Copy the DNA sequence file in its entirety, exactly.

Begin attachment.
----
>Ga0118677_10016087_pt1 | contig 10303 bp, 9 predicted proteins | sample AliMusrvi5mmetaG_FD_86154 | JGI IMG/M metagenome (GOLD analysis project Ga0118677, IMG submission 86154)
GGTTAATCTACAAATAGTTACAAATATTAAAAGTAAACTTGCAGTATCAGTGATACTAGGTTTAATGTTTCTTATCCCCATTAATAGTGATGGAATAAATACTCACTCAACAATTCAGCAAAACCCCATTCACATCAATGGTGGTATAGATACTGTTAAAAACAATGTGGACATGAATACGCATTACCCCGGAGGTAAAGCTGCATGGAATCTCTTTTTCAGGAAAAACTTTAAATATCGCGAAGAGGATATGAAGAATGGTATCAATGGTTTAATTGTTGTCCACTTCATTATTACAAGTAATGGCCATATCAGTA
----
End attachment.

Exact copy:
>Ga0118677_10016087_pt1 | contig 10303 bp, 9 predicted proteins | sample AliMusrvi5mmetaG_FD_86154 | JGI IMG/M metagenome (GOLD analysis project Ga0118677, IMG submission 86154)
GGTTAATCTACAAATAGTTACAAATATTAAAAGTAAACTTGCAGTATCAGTGATACTAGGTTTAATGTTTCTTATCCCCATTAATAGTGATGGAATAAATACTCACTCAACAATTCAGCAAAACCCCATTCACATCAATGGTGGTATAGATACTGTTAAAAACAATGTGGACATGAATACGCATTACCCCGGAGGTAAAGCTGCATGGAATCTCTTTTTCAGGAAAAACTTTAAATATCGCGAAGAGGATATGAAGAATGGTATCAATGGTTTAATTGTTGTCCACTTCATTATTACAAGTAATGGCCATATCAGTA